Little Coney Island and the Criminality of Dancing on Sundays

At the turn of the 20th Century, with urbanization rapidly progressing northward through Manhattan, a carousing hotspot took hold around West 110th Street and Broadway. Nicknamed “Little Coney Island,” this area became the center for entertainment “resorts” that catered to every segment of the city for about five years.

Brooklyn’s Coney Island – as we know it today for its amusement parks, shows, and other attractions – started to take shape in the early 1900s. Before this, it was the City’s premier seaside haunt from 1880 to 1900. Bloomingdale Neighborhood History Group (BNHG) writes that Manhattan’s Little Coney Island earned its name from its counterpart based a number of “pleasure gardens” that allowed immigrants to unwind without “bluenose interference.”


“Pleasure gardens” sound more salacious than they were. In practice, they were beer gardens, dance halls, saloons, and venues for musical entertainment which allowed women to socialize on their own. But these resorts – benign and ordinary under today’s standards – were not a welcome addition to the Bloomingdale Village area of the Upper West Side for everyone.


It was not the flow of liquor necessarily, or the hours-long enjoyment of local music and entertainment. It was not even women enjoying the same freedoms men had enjoyed for centuries. What drew the ire of many of the city’s more prudish and religious residents was that a number of these “pleasure” establishments allowed dancing, particularly on Sundays.

Get The Upper West Side Newsletter

In June of 1900, the New York Times reported that the Riverside and Morningside Heights Association had already waged war on the Little Coney Island resorts. Their main objection was a proposed license for a saloon at 2871 Broadway between West 111th and 112th Streets. The Association feared that dance halls in the area would bring “a large number of the worst element of the city to the locality.”

By March 1901, the war on dancing and other enjoyments was raging and the focus was primarily on Louis Waldron’s dance hall, located at 216 West 110th Street between Broadway and Amsterdam Avenues. After Waldron was arrested in January for playing music and allowing dancing in a public hall, a heavy police presence stationed itself outside of the Waldron’s Dance Hotel and Herman Wacke’s (also on West 110th and Broadway) in March. The police proudly admitted that they were intent on arresting “the first person that waltzes a step” at either establishment where arrests were made a week earlier for the same criminal offense.


The police won this particular battle and ensured the city remained safe from the happy feet of anyone who dared to dance to a single beat after the clock struck midnight on that Sunday morning. But that didn’t stop Waldron or others from venturing to dance on a Sunday.


Arrests were made two weeks later after one man “did four steps of a waltz all by himself.” A law was passed about two weeks after that prohibiting dance halls in Manhattan “where liquor is sold, within half a mile of any cathedral.” This new law posed a huge problem to the pleasure gardens of Little Coney Island based on their proximity to the Cathedral of St. John the Divine.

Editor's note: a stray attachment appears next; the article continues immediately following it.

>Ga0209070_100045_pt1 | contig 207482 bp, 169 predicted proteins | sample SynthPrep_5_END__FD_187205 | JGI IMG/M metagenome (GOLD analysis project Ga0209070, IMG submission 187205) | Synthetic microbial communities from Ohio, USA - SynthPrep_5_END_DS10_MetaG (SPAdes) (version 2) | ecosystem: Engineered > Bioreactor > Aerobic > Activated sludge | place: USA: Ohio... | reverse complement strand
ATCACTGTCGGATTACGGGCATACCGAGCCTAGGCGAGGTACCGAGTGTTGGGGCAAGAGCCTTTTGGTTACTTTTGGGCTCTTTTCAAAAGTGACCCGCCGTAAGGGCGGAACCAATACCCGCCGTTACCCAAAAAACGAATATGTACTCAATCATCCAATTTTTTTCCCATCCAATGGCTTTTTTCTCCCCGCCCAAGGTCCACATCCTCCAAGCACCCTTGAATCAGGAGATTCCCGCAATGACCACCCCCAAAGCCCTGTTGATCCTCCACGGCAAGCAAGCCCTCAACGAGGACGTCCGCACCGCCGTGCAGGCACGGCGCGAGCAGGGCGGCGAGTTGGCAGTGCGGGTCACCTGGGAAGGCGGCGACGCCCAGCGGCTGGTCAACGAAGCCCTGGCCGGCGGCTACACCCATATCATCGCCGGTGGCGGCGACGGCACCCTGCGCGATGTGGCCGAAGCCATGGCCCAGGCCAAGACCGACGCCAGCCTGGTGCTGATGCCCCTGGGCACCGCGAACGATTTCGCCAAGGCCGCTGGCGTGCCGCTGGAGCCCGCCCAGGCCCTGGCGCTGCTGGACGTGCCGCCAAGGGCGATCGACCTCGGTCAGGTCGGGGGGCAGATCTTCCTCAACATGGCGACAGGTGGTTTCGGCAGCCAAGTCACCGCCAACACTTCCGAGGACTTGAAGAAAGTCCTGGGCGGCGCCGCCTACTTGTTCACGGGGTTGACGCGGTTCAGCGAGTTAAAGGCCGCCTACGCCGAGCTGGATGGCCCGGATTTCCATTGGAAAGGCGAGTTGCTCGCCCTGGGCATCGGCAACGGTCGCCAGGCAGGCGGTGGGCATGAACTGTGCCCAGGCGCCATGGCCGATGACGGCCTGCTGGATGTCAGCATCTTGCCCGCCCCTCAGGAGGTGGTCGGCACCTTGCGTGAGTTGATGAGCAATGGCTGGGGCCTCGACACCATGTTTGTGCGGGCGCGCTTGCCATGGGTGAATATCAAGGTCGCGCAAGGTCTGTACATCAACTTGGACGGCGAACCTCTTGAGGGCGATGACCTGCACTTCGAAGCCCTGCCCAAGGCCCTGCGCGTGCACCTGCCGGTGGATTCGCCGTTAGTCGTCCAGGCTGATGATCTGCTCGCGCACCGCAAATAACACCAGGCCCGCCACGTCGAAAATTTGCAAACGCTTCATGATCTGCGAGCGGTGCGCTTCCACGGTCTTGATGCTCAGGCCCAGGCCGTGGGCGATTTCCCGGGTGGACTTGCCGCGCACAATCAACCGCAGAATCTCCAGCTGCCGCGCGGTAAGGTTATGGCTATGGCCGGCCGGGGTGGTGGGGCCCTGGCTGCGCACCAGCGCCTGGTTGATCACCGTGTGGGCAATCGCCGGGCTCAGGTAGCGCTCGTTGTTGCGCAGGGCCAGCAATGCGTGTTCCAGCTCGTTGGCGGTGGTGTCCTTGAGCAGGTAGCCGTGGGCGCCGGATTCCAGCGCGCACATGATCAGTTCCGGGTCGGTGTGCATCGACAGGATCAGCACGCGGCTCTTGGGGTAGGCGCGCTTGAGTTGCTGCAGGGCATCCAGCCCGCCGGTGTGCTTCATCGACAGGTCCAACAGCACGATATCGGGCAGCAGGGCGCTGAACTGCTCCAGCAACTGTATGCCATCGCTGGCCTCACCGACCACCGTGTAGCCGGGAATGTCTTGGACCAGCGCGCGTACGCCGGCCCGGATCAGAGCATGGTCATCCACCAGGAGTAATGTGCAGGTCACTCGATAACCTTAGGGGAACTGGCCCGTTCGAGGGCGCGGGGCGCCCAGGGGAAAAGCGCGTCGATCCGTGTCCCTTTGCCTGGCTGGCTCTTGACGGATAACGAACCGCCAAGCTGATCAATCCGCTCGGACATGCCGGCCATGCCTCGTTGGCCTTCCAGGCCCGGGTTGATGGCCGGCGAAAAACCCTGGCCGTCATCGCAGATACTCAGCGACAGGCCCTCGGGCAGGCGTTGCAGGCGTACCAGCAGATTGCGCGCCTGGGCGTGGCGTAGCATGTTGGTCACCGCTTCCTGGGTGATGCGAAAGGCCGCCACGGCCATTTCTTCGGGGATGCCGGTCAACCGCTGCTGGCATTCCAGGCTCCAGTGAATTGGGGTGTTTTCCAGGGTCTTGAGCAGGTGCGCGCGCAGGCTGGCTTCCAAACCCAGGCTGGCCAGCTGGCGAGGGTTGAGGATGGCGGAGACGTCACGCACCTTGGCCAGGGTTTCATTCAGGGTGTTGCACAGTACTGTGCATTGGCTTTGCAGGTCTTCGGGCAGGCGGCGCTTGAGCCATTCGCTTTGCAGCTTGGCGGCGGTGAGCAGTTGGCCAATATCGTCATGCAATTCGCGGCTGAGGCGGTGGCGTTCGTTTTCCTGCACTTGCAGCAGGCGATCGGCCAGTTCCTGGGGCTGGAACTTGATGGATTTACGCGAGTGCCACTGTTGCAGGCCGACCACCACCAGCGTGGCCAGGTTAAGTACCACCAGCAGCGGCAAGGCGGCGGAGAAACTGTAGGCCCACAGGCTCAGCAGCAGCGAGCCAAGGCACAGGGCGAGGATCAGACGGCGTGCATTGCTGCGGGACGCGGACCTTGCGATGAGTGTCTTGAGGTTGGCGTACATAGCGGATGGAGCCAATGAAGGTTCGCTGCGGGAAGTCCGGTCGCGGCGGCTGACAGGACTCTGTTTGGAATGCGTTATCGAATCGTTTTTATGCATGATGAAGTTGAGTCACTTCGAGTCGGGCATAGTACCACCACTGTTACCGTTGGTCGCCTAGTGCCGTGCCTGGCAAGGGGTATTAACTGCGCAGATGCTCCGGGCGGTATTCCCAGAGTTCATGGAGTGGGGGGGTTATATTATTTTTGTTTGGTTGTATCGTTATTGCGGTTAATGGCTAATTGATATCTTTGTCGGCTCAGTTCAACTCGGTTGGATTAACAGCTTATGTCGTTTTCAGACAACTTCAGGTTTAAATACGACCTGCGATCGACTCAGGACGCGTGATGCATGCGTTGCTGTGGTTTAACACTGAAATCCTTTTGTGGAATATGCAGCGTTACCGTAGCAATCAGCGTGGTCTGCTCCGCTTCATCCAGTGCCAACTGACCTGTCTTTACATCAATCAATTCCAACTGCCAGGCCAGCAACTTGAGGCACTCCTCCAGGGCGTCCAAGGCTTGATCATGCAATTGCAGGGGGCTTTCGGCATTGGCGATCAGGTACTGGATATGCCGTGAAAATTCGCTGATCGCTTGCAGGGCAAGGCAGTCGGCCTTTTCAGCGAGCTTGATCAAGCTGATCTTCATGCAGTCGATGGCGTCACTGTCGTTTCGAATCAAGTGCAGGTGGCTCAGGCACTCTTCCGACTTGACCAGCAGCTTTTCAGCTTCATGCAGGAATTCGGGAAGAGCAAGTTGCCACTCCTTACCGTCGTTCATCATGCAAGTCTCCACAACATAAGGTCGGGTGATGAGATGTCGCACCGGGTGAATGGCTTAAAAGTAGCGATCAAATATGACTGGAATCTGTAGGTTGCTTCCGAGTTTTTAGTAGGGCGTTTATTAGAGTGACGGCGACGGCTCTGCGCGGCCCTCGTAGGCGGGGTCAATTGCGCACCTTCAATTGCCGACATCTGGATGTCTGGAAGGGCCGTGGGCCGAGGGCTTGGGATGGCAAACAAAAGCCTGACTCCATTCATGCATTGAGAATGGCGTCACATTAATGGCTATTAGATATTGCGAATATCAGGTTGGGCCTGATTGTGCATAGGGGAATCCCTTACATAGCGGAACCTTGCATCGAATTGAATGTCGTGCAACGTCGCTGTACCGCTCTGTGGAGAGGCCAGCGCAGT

Arrests at Waldron’s Dance Hall were a weekly occurrence by May 19, 1901. On this day, Waldron was again locked up along with six male dancers after less than a dozen steps of the waltz were danced.

A city magistrate grew sick of the police harassing Waldron three days later. Magistrate Zeller chided the police commissioner noting that the seventeen prior arrests of Waldron proved him “guiltless” and were the catalyst for the new law declaring that “Sunday dancing is legal.”


This decision did not stop the police from harassing Waldron. Instead, law enforcement found new ways to keep the pressure on him. Two waiters at Waldron’s place were arrested for serving NYPD detectives two glasses of beer on June 9, 1901.

Waldron, understandably, grew tired of the constant “hounding and persecution,” and sought to have the Governor remove Police Commissioner Murphy from his chief law enforcement post on June 10, 1901. While Waldron was successful in having the case against his waiters thrown out with Magistrate Meade humiliating the prosecution and even refusing to hear its case, the court informed the dance hall owner that he could not remove Commissioner Murphy or stop him from future harassment.


Though the raids had ceased by 1902, the peace of mind for Waldron and those with similar businesses was short lived. Another bill was introduced in January 1902 targeting Little Coney Island proprietors. This second proposed piece of legislation sought to criminalize “dancing on successive nights, if liquor is sold … and situated within half a mile of any cathedral now in process of erection.” This law passed, according to BNHG.


The Riverside and Morningside Association kept complaining too. “The Riverside and Morningside Park Association employed its own detectives who patrolled the resorts along 110th Street,” writes BNHG. It also sought the help of the Governor that January and was later joined by the West Side Association in May 1902 in its appeal to the local police captain to suppress dance hall activity.

Ultimately, urbanization won out. Clearing Little Coney Island was underway as of May 1903. “The wooden structures on 110th Street were eventually sold for the increasingly profitable land. By 1910, developers had constructed the solid apartment buildings we still have today,” reports BNHG. “When the subway station opened at 110th Street, one of the images considered for its mosaic sign was a beer stein, but the tulip reminiscent of the old Dutch Bloomingdale was chosen instead.”

Sharing is caring!